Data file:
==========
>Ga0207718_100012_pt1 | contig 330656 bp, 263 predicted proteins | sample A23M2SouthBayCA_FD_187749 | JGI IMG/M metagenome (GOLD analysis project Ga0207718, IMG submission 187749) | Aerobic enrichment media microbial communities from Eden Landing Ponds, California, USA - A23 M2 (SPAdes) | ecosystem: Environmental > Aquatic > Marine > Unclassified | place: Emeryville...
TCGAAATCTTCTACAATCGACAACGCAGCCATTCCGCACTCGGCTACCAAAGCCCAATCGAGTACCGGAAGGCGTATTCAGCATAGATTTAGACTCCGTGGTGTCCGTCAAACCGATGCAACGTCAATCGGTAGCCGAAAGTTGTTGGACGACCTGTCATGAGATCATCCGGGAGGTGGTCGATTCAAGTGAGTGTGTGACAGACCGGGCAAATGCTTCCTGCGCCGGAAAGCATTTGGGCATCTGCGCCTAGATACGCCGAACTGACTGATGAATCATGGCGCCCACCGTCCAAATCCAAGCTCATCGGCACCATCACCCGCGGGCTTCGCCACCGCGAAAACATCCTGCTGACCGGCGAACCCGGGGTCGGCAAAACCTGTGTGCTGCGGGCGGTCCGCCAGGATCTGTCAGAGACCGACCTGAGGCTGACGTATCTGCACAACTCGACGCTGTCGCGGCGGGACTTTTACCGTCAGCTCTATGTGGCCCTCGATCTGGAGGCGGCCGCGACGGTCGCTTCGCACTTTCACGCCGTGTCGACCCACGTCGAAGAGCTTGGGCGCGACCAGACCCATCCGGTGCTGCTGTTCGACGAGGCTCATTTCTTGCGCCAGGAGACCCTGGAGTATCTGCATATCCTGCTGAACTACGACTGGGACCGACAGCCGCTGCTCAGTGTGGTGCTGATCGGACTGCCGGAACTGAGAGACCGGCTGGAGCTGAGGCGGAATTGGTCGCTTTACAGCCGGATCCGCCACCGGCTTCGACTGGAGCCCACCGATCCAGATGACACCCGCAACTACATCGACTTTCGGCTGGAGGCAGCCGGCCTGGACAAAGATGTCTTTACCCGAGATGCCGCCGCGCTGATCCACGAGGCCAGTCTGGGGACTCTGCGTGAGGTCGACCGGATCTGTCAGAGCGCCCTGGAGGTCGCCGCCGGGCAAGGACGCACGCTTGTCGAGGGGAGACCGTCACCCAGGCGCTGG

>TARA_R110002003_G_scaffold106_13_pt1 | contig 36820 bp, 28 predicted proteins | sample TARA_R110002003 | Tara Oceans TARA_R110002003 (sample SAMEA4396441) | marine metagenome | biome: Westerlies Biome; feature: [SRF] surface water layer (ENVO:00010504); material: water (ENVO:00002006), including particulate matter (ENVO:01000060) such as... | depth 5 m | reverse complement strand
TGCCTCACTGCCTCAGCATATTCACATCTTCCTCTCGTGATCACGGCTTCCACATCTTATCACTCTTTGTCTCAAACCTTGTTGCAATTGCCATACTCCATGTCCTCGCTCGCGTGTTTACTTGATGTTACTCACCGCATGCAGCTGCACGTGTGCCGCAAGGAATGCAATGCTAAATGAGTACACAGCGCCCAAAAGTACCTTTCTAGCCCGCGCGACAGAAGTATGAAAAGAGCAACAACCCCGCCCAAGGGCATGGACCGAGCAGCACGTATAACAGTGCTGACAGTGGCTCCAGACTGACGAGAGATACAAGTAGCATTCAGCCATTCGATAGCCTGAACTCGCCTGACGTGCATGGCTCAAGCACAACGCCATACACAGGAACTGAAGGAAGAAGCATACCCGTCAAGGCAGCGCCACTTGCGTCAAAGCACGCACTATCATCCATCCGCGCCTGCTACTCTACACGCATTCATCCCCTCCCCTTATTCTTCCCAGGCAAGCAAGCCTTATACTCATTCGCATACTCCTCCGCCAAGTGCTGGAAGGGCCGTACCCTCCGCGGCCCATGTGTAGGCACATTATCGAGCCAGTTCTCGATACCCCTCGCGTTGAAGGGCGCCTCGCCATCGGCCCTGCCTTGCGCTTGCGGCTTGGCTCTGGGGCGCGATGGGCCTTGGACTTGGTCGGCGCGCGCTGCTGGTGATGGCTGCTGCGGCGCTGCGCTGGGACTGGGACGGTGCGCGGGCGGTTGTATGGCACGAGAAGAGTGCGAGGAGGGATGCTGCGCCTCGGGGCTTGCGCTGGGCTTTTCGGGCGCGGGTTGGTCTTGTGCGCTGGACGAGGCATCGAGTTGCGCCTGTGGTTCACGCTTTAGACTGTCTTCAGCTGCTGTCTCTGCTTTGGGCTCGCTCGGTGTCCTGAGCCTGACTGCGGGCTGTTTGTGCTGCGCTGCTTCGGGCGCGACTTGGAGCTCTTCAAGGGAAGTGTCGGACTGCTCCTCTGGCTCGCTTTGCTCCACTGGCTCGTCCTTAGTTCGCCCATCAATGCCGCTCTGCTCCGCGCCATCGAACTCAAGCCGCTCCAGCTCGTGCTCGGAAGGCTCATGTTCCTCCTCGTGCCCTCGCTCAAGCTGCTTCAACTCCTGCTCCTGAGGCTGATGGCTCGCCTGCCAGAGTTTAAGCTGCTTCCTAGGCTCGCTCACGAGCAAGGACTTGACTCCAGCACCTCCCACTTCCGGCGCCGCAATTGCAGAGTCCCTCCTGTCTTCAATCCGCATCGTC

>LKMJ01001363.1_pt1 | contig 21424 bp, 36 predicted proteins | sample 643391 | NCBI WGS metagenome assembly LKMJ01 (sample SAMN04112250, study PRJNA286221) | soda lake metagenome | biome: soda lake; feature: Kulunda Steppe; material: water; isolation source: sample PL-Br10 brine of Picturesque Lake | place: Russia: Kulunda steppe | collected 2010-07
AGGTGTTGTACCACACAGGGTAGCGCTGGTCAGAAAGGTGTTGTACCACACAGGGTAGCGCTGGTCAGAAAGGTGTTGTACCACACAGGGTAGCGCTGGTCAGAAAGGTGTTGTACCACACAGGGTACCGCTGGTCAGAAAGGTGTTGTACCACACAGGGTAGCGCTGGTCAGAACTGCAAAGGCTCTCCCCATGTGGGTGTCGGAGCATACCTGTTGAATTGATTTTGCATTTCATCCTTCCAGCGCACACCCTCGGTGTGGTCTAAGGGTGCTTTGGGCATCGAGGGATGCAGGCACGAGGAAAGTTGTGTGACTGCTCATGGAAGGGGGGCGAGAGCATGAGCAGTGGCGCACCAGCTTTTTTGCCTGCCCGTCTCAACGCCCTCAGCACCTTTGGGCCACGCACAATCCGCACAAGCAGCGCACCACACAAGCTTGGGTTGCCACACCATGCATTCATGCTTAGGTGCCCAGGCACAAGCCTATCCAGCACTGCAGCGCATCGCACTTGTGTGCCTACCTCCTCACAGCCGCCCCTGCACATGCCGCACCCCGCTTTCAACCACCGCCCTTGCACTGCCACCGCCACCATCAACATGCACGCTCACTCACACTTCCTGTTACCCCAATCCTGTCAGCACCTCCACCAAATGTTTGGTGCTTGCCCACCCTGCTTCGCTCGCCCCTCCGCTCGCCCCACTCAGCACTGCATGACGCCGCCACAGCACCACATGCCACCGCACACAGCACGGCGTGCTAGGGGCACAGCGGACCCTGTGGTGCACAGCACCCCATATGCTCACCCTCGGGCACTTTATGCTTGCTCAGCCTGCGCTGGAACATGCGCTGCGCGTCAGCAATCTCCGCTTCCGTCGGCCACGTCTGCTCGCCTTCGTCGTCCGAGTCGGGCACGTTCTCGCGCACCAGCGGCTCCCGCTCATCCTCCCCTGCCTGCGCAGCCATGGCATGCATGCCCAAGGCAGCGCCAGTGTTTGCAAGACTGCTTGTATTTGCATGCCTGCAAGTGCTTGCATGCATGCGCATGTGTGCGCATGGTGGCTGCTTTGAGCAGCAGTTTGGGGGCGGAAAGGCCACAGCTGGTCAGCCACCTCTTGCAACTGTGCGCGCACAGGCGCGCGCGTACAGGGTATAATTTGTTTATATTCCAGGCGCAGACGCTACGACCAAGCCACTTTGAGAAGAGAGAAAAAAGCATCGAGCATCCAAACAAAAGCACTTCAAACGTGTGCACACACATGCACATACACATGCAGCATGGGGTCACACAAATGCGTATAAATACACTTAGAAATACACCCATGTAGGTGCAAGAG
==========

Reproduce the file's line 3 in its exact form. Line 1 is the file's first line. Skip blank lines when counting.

>TARA_R110002003_G_scaffold106_13_pt1 | contig 36820 bp, 28 predicted proteins | sample TARA_R110002003 | Tara Oceans TARA_R110002003 (sample SAMEA4396441) | marine metagenome | biome: Westerlies Biome; feature: [SRF] surface water layer (ENVO:00010504); material: water (ENVO:00002006), including particulate matter (ENVO:01000060) such as... | depth 5 m | reverse complement strand